GT Voice: Will Australia meet Pacific nations’ need for telecom upgrade?
Published: Jul 20, 2021 09:23 PM
Illustration: Tang Tengfei/GT

Illustration: Tang Tengfei/GT

Australia's largest communications provider Telstra Corp said on Monday it is considering buying mobile networks in six Pacific nations, which are currently owned by Jamaica-based telecom company Digicel Group, according to media reports.

The deal, which is still being negotiated, has attracted some attention as some see it as Australia's latest effort to limit Chinese influence in the region.

While such kind of Australian-style saber-rattling against China is not new, it is still a bit funny to see this kind of self-staged performance from time to time. China's economic strength far exceeds that of Australia's when it comes to investing in foreign infrastructure. If Chinese enterprises intend to make infrastructure investment in Pacific nations, what power on earth does Australia have to block China from investing in a third country? Can it compete with Chinese firms in terms of resources or a track record of delivery?

An unusual part of the Pacific network deal is that the Australian government will reportedly finance the bulk of the deal, while Telstra itself is not that interested in the telecom assets across the six nations. According to a Monday report by the Wall Street Journal, citing anonymous insider, Telstra "wouldn't have considered the Pacific acquisition without the government's request."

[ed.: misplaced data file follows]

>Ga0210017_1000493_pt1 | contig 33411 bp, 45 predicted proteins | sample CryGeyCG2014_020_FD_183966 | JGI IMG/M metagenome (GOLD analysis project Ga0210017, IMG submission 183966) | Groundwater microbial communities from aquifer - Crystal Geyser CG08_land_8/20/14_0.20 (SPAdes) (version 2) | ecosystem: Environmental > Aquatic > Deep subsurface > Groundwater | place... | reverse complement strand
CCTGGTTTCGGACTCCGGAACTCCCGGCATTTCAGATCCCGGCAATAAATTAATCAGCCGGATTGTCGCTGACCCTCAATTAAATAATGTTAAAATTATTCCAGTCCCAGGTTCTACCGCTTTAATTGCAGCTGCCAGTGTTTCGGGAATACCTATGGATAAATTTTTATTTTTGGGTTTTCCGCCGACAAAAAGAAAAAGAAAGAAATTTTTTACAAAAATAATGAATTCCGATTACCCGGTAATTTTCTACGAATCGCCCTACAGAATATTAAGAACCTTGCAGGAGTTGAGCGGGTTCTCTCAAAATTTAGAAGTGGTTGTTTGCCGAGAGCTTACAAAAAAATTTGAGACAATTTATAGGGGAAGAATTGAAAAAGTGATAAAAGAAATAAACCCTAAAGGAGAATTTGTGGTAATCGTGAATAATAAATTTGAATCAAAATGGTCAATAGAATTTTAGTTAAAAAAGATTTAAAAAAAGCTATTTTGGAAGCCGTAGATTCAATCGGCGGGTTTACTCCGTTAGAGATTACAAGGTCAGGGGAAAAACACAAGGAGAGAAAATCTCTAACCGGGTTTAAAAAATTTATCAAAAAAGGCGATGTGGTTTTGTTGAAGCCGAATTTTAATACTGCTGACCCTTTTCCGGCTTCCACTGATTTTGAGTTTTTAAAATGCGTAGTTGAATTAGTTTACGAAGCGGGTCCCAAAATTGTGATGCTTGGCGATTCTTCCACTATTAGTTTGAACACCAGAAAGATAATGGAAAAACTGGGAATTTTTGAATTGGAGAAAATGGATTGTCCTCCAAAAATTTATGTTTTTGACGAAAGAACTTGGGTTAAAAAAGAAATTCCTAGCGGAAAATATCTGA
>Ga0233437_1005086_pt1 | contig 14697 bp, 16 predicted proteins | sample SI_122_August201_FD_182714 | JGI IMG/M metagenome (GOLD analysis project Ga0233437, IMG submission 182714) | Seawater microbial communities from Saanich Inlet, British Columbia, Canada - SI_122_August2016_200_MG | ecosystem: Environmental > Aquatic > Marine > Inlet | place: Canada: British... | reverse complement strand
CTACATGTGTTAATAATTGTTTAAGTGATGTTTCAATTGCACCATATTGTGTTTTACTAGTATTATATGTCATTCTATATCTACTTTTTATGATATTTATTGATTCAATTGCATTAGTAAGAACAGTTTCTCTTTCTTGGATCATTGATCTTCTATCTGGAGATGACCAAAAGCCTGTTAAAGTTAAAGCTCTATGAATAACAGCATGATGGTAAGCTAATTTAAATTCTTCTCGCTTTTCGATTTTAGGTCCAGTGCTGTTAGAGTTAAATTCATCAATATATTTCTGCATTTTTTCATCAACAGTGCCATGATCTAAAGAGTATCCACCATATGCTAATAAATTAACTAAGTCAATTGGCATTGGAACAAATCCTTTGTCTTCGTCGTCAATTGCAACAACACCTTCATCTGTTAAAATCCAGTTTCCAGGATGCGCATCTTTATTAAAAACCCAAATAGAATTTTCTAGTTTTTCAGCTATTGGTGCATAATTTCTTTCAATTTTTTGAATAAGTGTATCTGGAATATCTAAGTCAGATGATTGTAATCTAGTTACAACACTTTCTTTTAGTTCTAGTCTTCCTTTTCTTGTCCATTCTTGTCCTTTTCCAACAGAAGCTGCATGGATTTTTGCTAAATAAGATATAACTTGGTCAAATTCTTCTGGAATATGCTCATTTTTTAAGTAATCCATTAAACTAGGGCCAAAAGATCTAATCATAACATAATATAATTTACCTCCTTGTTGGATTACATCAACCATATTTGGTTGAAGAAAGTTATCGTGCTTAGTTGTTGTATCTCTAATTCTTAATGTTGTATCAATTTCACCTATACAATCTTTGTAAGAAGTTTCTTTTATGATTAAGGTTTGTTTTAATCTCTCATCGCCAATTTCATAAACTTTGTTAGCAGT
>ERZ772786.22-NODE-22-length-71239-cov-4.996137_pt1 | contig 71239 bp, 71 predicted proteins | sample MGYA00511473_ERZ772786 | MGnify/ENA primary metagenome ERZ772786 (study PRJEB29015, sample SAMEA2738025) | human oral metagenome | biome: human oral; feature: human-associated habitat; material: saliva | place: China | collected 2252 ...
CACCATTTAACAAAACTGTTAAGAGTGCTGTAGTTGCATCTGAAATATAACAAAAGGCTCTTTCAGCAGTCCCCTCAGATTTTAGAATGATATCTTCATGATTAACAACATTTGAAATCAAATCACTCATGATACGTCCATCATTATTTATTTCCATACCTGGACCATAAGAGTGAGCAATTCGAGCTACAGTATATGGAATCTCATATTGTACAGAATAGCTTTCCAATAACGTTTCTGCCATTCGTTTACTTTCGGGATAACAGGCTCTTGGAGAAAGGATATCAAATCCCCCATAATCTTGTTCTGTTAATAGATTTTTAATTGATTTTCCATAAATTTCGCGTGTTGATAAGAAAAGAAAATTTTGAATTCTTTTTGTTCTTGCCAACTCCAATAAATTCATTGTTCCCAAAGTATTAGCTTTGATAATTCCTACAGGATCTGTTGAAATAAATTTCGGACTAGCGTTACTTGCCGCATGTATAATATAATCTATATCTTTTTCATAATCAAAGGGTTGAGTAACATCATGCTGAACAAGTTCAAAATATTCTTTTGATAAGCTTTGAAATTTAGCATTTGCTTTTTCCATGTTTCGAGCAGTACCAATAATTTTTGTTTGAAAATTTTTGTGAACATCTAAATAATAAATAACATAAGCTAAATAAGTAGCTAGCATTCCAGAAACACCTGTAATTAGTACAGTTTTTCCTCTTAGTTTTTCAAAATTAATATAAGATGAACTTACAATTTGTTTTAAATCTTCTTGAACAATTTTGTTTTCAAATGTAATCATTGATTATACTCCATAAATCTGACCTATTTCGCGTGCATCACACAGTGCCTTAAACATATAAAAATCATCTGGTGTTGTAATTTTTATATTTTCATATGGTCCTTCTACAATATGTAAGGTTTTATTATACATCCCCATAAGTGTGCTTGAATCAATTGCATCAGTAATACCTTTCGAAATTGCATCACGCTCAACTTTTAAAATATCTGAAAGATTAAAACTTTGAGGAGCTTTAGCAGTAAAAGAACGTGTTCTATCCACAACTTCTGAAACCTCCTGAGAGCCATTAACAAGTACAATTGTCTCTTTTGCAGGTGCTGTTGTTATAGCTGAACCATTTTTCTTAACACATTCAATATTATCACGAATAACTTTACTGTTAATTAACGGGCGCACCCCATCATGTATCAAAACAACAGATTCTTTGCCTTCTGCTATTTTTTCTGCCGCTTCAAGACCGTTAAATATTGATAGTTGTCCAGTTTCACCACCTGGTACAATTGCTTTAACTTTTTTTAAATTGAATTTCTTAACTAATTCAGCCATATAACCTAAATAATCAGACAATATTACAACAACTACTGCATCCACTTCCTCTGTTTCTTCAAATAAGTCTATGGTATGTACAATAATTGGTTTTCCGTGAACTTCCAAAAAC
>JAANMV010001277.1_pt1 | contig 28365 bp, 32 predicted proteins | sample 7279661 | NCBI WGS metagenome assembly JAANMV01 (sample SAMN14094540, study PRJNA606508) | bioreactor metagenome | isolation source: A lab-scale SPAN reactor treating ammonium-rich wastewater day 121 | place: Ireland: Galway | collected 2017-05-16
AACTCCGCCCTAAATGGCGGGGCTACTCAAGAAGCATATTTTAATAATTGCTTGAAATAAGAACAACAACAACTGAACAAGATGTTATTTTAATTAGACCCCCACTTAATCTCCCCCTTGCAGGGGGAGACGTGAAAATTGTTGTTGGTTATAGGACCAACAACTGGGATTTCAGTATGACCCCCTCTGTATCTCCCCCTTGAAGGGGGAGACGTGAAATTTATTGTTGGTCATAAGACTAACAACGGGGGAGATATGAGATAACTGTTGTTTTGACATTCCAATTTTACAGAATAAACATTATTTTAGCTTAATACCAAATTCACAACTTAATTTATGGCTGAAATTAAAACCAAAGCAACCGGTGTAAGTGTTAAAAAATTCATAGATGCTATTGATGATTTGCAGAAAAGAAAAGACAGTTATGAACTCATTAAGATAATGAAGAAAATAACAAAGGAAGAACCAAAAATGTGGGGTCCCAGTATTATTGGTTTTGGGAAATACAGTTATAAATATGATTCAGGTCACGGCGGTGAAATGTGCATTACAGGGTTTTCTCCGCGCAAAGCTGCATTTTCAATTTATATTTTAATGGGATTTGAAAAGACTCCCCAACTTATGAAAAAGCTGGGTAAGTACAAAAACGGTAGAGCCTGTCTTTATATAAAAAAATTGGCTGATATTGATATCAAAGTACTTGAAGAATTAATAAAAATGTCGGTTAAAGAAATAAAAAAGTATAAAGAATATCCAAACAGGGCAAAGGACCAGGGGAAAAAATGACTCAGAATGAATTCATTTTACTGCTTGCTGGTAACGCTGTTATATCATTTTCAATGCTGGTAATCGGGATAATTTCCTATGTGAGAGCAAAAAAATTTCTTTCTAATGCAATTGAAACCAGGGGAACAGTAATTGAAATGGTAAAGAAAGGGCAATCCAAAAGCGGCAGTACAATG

But the irony is that the Australian government's enthusiasm in the acquisition appears to have been fueled by the speculation that a Chinese company may purchase Digicel's Pacific unit. In fact, Digicel last year already denied the rumored report stating that "We can categorically state there is no basis to this whatsoever and that no approach has been made to us," according to Reuters.

Aside from Australia's reported motivation to invest in mobile networks in Papua New Guinea, Fiji, Nauru, Samoa, Vanuatu and Tonga, perhaps the more critical question for the six Pacific nations is whether the Australia operator has the capability and willingness to make necessary upgrades to the networks once the acquisition deal is done.

With more and more countries accessing 5G networks, Pacific nations also have a desire to upgrade their technology, and that means there will be more for the Australian company to invest in the telecom infrastructure. Last but not least, Pacific nations have their own right to attract and use foreign investment based on their own needs, which should by no means be subject to interference from politically motivated outside parties. Even though there is a long history of cooperation between Australia and Pacific nations, Australia should not take the region for granted. 

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